Tsuga canadensis - eastern hemlock

Eastern hemlock grows over a large range in eastern North America. Like the other hemlocks, it is a so-called forest climax species, growing quite happily when young under a shading canopy. Clues to its adaptation to shade are the needles, which densely cover the branches. The species grows rather slowly but eventually becomes a large broad tree. On open sites it produces multiple branches and remains shrubby in habit.

Eastern hemlock was brought to England as early as the 1600s. It was named hemlock because the crushed needles have the same kind of smell as poison hemlock (Conium maculatum). Eastern hemlock is a popular landscaping species in central Europe, with many forms and varieties available. It is also the most popular of the hemlocks in Finland, though not the hardiest. The plants sold here are usually imported from Holland and don’t necessarily represent the most suitable provenances.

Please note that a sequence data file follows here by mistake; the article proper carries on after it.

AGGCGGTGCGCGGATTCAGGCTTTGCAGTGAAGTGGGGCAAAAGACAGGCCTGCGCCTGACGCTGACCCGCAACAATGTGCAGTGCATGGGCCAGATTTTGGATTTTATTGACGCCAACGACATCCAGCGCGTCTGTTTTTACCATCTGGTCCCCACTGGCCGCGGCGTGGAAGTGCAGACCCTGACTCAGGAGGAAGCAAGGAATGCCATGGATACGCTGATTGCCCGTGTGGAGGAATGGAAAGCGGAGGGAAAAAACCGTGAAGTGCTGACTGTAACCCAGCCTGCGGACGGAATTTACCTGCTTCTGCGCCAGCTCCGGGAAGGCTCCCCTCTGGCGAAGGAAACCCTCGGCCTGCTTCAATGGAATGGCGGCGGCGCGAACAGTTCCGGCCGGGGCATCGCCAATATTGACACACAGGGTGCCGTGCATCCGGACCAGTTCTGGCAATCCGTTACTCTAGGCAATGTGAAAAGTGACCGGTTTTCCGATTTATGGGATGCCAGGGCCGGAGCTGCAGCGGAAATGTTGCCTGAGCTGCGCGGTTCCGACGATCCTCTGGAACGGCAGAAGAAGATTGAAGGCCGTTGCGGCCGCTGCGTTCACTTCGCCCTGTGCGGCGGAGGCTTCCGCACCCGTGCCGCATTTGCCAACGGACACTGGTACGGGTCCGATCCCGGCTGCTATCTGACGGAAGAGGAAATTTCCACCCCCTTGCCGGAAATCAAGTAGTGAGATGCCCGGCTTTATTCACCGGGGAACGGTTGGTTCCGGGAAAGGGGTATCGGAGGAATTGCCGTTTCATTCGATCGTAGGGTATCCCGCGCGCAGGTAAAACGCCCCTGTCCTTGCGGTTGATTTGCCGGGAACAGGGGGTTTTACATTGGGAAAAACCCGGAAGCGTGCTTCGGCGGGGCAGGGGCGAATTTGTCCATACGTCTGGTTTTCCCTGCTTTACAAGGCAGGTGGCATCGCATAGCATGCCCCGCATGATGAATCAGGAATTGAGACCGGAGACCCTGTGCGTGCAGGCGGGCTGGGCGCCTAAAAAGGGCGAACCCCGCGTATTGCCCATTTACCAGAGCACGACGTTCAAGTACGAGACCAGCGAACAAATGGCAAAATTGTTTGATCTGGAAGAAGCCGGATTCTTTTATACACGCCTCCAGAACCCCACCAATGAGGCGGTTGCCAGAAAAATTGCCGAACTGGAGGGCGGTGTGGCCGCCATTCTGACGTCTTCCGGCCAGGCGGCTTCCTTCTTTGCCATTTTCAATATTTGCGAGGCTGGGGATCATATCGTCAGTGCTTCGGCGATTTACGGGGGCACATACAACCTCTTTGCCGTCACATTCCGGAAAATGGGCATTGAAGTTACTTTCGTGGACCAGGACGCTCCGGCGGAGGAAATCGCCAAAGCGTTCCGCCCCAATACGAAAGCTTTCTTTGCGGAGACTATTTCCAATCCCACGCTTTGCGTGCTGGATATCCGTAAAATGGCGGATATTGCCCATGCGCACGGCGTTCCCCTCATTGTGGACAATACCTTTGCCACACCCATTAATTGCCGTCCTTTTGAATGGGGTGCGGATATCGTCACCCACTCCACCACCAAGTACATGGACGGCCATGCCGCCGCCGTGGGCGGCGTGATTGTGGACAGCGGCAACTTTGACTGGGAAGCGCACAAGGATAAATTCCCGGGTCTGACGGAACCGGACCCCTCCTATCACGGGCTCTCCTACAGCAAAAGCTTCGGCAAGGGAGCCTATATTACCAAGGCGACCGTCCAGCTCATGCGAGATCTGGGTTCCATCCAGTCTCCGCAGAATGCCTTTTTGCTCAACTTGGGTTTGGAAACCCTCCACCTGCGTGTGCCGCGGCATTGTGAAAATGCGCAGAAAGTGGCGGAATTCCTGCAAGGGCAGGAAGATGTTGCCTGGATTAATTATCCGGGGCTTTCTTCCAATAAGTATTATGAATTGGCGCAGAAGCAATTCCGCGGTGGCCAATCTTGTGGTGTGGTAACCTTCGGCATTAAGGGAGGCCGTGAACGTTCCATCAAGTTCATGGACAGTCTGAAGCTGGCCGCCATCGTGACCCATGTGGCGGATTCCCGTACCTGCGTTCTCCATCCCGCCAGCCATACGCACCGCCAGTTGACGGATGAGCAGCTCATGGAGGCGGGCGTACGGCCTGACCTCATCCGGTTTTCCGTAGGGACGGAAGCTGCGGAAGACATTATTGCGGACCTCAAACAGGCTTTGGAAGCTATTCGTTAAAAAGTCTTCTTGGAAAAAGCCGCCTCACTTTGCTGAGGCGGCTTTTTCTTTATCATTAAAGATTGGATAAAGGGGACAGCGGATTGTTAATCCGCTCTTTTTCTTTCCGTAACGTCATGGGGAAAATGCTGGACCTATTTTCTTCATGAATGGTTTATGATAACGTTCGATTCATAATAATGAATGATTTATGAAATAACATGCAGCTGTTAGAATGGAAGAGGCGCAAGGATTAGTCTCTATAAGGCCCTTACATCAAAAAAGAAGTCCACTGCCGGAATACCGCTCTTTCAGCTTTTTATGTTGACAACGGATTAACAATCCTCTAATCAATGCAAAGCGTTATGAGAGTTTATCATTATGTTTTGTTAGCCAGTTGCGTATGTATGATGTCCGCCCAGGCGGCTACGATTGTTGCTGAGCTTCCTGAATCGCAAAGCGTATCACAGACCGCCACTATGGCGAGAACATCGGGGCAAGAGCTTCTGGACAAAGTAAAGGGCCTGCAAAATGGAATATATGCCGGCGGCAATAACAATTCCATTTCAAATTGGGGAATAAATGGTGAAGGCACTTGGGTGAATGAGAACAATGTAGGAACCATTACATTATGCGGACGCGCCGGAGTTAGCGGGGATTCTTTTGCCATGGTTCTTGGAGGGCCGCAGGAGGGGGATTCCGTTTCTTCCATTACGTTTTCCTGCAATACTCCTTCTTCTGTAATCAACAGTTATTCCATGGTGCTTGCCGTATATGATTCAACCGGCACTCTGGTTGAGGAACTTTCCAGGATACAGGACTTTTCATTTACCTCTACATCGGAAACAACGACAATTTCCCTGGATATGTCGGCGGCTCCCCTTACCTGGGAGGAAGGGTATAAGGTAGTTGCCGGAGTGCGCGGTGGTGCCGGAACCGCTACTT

At Mustila there is a dense group of eastern hemlock over a century old growing on Etelärinne (Southern Slope). Their origin is unknown but they have survived even the coldest winters with very little damage. On Pohjoisrinne (Northern Slope), new plantings of the species have been made in the 2000s using seedlings from Mustila’s own collecting expeditions at the northern limit of its range. Some of them have suffered frost damage to their crowns when exposed above snow cover but as they gather strength, most of them have started to grow exceedingly well, and rapidly.